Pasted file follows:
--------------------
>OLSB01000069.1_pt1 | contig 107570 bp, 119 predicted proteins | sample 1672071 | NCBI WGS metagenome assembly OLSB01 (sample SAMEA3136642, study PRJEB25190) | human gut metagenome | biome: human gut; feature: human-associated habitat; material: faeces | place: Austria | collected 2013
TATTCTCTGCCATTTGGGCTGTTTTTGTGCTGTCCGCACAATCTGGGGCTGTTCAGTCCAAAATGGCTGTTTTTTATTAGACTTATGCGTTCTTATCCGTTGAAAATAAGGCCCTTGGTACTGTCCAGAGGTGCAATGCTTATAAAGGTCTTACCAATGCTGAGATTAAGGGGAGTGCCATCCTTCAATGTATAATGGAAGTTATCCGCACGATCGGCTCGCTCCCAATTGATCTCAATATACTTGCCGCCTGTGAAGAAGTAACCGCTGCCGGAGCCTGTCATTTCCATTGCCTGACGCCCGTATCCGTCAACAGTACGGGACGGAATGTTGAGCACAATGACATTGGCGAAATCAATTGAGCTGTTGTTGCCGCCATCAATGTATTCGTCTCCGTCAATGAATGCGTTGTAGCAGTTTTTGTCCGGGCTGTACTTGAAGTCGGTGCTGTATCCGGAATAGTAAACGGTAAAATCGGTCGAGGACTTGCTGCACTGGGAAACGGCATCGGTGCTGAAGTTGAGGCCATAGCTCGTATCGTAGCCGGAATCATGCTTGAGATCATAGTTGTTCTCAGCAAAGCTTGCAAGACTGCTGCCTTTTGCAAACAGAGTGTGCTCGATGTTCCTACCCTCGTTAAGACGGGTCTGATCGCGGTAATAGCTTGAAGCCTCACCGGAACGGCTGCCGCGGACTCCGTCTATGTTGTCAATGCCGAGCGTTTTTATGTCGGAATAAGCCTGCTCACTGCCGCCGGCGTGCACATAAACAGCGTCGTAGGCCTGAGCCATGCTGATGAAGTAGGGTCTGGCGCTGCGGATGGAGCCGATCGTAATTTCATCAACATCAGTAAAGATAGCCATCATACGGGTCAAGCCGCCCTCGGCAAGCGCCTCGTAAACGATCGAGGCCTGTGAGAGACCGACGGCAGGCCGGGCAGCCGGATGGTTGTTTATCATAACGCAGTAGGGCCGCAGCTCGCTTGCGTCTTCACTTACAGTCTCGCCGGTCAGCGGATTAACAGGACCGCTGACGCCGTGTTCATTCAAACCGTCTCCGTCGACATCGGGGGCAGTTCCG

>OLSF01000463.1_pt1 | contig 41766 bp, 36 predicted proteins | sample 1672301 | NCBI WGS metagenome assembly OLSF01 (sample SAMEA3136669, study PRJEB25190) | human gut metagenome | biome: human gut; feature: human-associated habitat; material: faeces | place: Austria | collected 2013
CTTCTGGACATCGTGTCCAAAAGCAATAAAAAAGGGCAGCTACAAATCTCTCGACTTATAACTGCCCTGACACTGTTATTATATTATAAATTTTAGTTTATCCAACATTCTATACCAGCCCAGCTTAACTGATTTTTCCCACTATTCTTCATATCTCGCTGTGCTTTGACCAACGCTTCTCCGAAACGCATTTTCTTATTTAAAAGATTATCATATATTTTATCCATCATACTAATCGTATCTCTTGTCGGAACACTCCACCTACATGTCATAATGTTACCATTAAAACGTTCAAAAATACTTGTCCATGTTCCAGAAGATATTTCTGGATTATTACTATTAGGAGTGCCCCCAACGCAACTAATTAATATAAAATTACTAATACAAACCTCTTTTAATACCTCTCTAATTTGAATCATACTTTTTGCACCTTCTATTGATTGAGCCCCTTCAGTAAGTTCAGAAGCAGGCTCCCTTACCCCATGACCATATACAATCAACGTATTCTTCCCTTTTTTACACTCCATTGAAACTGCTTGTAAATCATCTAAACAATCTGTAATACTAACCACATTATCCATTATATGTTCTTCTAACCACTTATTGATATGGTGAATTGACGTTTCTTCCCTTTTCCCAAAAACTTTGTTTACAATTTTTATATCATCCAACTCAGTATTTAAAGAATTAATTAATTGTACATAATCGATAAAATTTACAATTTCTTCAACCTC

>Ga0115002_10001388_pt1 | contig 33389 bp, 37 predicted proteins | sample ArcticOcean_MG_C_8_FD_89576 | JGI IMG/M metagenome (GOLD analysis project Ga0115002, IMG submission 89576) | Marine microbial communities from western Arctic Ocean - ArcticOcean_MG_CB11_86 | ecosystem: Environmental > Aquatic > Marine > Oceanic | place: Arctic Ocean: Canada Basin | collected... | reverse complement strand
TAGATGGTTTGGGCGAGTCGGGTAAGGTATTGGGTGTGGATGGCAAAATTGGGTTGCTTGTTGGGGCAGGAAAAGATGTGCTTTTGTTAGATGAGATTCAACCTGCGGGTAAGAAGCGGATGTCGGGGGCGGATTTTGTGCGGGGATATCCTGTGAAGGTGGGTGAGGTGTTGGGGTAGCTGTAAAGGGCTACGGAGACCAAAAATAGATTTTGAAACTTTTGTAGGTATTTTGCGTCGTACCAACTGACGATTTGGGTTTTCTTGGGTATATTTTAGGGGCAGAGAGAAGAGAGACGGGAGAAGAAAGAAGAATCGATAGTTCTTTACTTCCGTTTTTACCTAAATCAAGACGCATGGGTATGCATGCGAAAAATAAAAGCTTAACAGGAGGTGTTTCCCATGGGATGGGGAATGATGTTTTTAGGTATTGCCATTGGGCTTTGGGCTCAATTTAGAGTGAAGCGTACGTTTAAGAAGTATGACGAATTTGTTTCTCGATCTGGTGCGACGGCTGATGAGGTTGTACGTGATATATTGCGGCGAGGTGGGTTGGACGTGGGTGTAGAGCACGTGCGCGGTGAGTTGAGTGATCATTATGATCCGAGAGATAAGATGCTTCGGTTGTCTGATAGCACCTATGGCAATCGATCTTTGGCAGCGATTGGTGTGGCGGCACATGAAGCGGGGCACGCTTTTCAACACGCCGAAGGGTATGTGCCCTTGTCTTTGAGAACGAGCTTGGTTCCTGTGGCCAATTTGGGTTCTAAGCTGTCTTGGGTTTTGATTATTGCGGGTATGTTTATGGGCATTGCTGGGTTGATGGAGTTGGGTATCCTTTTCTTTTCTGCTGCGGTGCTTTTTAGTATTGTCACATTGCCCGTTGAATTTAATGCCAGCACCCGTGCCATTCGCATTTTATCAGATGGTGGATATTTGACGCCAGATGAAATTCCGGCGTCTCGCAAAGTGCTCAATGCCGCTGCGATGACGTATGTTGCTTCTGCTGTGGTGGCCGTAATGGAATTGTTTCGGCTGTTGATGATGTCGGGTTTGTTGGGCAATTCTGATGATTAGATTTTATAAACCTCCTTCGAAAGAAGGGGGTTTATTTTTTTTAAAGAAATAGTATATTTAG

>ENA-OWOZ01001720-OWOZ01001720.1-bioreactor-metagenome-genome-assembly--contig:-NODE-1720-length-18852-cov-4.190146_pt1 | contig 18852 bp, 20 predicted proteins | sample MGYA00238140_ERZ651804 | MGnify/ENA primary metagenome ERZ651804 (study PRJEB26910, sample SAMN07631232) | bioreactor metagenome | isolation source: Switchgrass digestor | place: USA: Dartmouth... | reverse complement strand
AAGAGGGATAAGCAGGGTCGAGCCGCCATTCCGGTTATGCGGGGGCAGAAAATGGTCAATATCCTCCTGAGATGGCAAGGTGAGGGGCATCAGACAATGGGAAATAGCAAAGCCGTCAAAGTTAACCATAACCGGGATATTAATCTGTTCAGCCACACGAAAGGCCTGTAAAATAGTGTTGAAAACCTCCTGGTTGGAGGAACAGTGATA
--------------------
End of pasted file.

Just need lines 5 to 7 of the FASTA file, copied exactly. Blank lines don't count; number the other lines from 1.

>Ga0115002_10001388_pt1 | contig 33389 bp, 37 predicted proteins | sample ArcticOcean_MG_C_8_FD_89576 | JGI IMG/M metagenome (GOLD analysis project Ga0115002, IMG submission 89576) | Marine microbial communities from western Arctic Ocean - ArcticOcean_MG_CB11_86 | ecosystem: Environmental > Aquatic > Marine > Oceanic | place: Arctic Ocean: Canada Basin | collected... | reverse complement strand
TAGATGGTTTGGGCGAGTCGGGTAAGGTATTGGGTGTGGATGGCAAAATTGGGTTGCTTGTTGGGGCAGGAAAAGATGTGCTTTTGTTAGATGAGATTCAACCTGCGGGTAAGAAGCGGATGTCGGGGGCGGATTTTGTGCGGGGATATCCTGTGAAGGTGGGTGAGGTGTTGGGGTAGCTGTAAAGGGCTACGGAGACCAAAAATAGATTTTGAAACTTTTGTAGGTATTTTGCGTCGTACCAACTGACGATTTGGGTTTTCTTGGGTATATTTTAGGGGCAGAGAGAAGAGAGACGGGAGAAGAAAGAAGAATCGATAGTTCTTTACTTCCGTTTTTACCTAAATCAAGACGCATGGGTATGCATGCGAAAAATAAAAGCTTAACAGGAGGTGTTTCCCATGGGATGGGGAATGATGTTTTTAGGTATTGCCATTGGGCTTTGGGCTCAATTTAGAGTGAAGCGTACGTTTAAGAAGTATGACGAATTTGTTTCTCGATCTGGTGCGACGGCTGATGAGGTTGTACGTGATATATTGCGGCGAGGTGGGTTGGACGTGGGTGTAGAGCACGTGCGCGGTGAGTTGAGTGATCATTATGATCCGAGAGATAAGATGCTTCGGTTGTCTGATAGCACCTATGGCAATCGATCTTTGGCAGCGATTGGTGTGGCGGCACATGAAGCGGGGCACGCTTTTCAACACGCCGAAGGGTATGTGCCCTTGTCTTTGAGAACGAGCTTGGTTCCTGTGGCCAATTTGGGTTCTAAGCTGTCTTGGGTTTTGATTATTGCGGGTATGTTTATGGGCATTGCTGGGTTGATGGAGTTGGGTATCCTTTTCTTTTCTGCTGCGGTGCTTTTTAGTATTGTCACATTGCCCGTTGAATTTAATGCCAGCACCCGTGCCATTCGCATTTTATCAGATGGTGGATATTTGACGCCAGATGAAATTCCGGCGTCTCGCAAAGTGCTCAATGCCGCTGCGATGACGTATGTTGCTTCTGCTGTGGTGGCCGTAATGGAATTGTTTCGGCTGTTGATGATGTCGGGTTTGTTGGGCAATTCTGATGATTAGATTTTATAAACCTCCTTCGAAAGAAGGGGGTTTATTTTTTTTAAAGAAATAGTATATTTAG

>ENA-OWOZ01001720-OWOZ01001720.1-bioreactor-metagenome-genome-assembly--contig:-NODE-1720-length-18852-cov-4.190146_pt1 | contig 18852 bp, 20 predicted proteins | sample MGYA00238140_ERZ651804 | MGnify/ENA primary metagenome ERZ651804 (study PRJEB26910, sample SAMN07631232) | bioreactor metagenome | isolation source: Switchgrass digestor | place: USA: Dartmouth... | reverse complement strand